Industries. – The development of industries in Brazil is of a very recent date: only after the proclamation of the republic and even more in the immediate pre-war period did an economic movement occur which tended to equip the country with industrial plants capable of satisfying internal needs. The world war then provoked a fervor of initiatives in the various fields; the lack or scarce competition from abroad and the strong customs protection together with monetary inflation allowed the various industries to overcome the implantation phase and to establish themselves victoriously in the internal market.
However, it is certain that Brazilian industry encounters considerable obstacles to its march: the lack of capital aggravated by the internal financial crisis which for so long made the fluctuation of exchange rates weigh on the Brazilian economy; the lack of technicians and trained personnel; the difficulty of the circulation between the coastal centers and the interior, and finally the very serious scarcity of fossil fuels (the oil fields are not yet exploited). To eliminate this deficiency or at least diminish its effects, we rely heavily on the hydroelectric energy that large water resources can offer. According to a calculation, made in 1920 by Lindeman, in Brazil there are 50 million HP in power. Suffice it to recall the Urubú-punga and Sete Quedas (or Guayra) waterfalls on the Rio Paraná as well as the numerous ones formed by the two spring branches of the Paraná itself, Rio Grande and Rio Paranahyba, and by the main tributaries such as Rio Tieté and Rio Paranapanema. Famous are the waterfalls of the Rio Iguassú, also a tributary of the Paraná, which are only partially Brazilian. But also all the coastal rivers from the Uruguayan border to Cape S. Rocco form usable waterfalls: famous and especially impressive are those of Paulo Affonso on the Rio S. Francisco which are partially exploited. And a great copy of energy can provide the powerful tributaries of the Amazon, especially those on the right. It is therefore a truly grandiose sum of energies, but most of the falls, due to their geographical and topographical situation, they are not used, while only minor rivers are exploited in the vicinity of the most populous centers. So the Rio de Janeiro Tramway, Light and Power Co. it draws 75,000 HP from the Pirahy, a tributary of the Parahyba, for the uses of Rio de Janeiro, so over 60,000 HP are used in the Tieté Falls. for the service of St. Paul, and 20,000 HP. del Rio Paraguassú for S. Salvador da Bahia, etc.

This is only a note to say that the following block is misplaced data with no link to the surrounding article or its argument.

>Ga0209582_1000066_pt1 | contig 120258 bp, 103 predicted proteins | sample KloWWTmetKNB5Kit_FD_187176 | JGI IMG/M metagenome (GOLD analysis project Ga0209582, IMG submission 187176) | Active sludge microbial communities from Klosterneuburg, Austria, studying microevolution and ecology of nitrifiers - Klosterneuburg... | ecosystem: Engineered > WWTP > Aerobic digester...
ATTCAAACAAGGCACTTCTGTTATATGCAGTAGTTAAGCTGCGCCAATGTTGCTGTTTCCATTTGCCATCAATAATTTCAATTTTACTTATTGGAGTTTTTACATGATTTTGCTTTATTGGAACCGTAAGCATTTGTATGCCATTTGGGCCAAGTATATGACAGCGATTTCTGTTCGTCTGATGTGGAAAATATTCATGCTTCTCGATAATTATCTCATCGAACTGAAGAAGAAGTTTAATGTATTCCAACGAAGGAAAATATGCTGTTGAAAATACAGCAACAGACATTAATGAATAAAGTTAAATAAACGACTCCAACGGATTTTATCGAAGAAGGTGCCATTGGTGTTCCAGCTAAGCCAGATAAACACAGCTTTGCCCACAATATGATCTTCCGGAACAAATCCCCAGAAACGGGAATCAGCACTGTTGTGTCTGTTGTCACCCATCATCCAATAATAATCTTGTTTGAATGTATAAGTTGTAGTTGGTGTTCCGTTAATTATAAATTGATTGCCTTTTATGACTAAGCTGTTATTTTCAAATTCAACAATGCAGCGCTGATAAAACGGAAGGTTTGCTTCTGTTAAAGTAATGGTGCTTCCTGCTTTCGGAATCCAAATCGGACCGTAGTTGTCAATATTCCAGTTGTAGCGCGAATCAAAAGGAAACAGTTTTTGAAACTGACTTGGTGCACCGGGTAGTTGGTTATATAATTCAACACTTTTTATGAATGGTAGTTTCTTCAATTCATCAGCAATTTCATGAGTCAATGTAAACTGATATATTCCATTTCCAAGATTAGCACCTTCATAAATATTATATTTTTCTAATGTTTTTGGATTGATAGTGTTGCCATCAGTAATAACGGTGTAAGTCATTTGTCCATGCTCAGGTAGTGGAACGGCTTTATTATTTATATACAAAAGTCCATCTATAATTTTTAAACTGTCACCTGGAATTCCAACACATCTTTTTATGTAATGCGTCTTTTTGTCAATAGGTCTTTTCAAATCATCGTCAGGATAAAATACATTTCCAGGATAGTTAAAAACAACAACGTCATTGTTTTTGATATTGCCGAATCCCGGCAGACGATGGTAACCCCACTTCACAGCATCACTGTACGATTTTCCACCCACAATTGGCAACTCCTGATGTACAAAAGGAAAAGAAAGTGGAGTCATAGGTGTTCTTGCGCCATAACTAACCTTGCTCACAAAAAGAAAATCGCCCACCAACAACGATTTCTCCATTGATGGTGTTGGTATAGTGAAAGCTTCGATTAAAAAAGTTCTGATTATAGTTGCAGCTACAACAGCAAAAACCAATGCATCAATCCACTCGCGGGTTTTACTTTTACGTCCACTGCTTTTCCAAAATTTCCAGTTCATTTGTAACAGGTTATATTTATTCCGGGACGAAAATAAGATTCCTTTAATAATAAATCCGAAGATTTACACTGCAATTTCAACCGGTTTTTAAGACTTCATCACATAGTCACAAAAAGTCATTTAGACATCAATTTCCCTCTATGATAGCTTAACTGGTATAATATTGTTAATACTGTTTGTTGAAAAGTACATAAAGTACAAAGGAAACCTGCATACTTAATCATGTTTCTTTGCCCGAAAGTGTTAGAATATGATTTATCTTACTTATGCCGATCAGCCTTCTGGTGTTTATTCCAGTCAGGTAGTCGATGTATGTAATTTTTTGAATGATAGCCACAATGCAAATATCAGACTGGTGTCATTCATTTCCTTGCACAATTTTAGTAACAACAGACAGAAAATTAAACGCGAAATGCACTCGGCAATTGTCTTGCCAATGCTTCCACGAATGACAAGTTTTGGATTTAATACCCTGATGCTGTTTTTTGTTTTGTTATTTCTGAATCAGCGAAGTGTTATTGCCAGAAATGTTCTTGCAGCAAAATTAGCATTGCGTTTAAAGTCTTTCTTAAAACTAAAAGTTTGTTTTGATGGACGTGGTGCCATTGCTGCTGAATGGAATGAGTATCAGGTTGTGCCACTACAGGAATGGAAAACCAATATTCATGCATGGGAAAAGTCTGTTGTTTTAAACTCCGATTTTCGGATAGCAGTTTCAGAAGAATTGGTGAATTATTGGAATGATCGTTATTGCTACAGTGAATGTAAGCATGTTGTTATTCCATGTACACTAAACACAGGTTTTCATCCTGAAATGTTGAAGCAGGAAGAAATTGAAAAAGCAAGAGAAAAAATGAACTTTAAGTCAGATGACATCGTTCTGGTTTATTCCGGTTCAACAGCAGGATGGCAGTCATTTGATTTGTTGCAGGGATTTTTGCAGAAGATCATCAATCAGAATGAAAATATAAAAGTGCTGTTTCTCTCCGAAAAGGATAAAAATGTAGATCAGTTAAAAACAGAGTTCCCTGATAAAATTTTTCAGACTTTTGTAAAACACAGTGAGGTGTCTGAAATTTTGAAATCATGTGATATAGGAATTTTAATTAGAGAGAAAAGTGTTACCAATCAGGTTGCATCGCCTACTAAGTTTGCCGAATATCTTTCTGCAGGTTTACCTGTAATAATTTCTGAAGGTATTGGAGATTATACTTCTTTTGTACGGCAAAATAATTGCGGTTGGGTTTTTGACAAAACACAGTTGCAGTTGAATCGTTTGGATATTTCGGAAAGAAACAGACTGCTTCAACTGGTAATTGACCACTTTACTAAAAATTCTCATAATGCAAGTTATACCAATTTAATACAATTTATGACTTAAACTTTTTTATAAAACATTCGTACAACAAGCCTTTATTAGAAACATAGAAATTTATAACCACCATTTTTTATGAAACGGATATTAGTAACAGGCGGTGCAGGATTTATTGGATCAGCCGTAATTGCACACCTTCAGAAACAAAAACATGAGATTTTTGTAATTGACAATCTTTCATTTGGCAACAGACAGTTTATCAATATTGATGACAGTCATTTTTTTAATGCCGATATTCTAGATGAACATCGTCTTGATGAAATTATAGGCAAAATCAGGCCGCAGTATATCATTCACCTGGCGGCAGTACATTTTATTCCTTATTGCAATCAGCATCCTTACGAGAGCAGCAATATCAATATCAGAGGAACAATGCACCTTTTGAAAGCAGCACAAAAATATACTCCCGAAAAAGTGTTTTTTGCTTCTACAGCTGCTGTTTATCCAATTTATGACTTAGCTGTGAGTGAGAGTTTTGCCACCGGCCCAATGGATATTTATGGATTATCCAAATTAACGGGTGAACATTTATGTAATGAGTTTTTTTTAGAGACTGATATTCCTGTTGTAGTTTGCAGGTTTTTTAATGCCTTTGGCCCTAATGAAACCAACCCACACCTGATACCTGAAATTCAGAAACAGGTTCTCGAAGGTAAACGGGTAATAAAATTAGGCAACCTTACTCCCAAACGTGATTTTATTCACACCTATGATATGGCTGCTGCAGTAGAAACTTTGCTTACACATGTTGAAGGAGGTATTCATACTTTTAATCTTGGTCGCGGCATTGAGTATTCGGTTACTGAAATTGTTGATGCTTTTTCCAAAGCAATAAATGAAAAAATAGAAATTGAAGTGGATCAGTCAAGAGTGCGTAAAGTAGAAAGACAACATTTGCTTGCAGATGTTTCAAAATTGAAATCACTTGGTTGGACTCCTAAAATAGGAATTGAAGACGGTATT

According to Iamaccepted, the main industry is the textile industry, which has made rapid progress in recent years, even with respect to the progress made in the first five years of the century, when from 1899 to 1915 the number of factories had almost quadrupled, rising from 70 to 240, while that of the looms had more than quintupled, reaching 51,134 in 1915. The production of cotton intensified in some southern states (especially in S. Paolo) and above all in the north-eastern states (Parahyba, Pernambuco, Rio Grande do Norte, Ceará) with the abundance of excellent quality raw material has stimulated the cotton industry which in 1920, according to the federal census, had 357 factories with a capital of 670 million milreis and employed 102,952 workers.
Numerically, half of the factories are located in the states of São Paulo and Rio de Janeiro and in the federal district, but the 178 factories existing in these three regions concentrated, at the time of the census, 375 million milreis of capital, 82,000 HP., 60,000 workers. Important cotton districts are also found in Minas Geraes (Juiz de Fora), Bahia, Pernambuco and Rio Grande do Sul. Overall, in 1926 the cotton factories owned 2 million and 350 thousand spindles and 65,000 looms and employed 108,950 workers. Less developed are the wool industry, which has its main center in Juiz de Fora (Minas Geraes), and that of silk, a completely recent creation by the Italians of St. Paul,
The lack of coal has always prevented the exploitation of iron ore deposits, so that the steel industry is represented by a few plants in S. Paolo (Ipanema) and Minas Geraes (Sabara); on the other hand, the food industries have considerable importance. Here too we are dealing with relatively recent plants, often created by immigrants, such as the milling industry of Count Matarazzo, that of pasta, preserves, animal and vegetable oils. The oldest of these industries is that of the sugar refinery: the processing of sugar cane is still mostly done by small plants (engenhos) that produce raw sugar (rapadura) and aguardente. for internal consumption. But the sugar industry also has great sugar factories that work for export and which are concentrated in Pernambuco, Sergipe and Alagôas, in Bahia, Rio de Janeiro and S. Paolo. In 1920 the total sugar production was 695 thousand tons, of which 455 thousand supplied by the engenhos and 240 thousand by the sugar factories. The main export market is Pernambuco (Recife) from which the quality called Demerara is sent to England.
Overall, the industries mentioned above, such as the minor ones in clothing, footwear, the paper industry, the chemical and chemical-pharmaceutical industries work almost exclusively for the internal market.
Occupation statistics. – The total number of workers employed in the industrial plants in September 1920 was just 296,672, which divided into the 13,289 plants surveyed gave an average of 22 workers per plant. The largest number of workers was in S. Paolo (103,629), so came the Federal District with 56,000 and Rio Grande do Sul with 24,600 workers. Overall, these are very modest figures which testify to the still relative importance of industry in national life.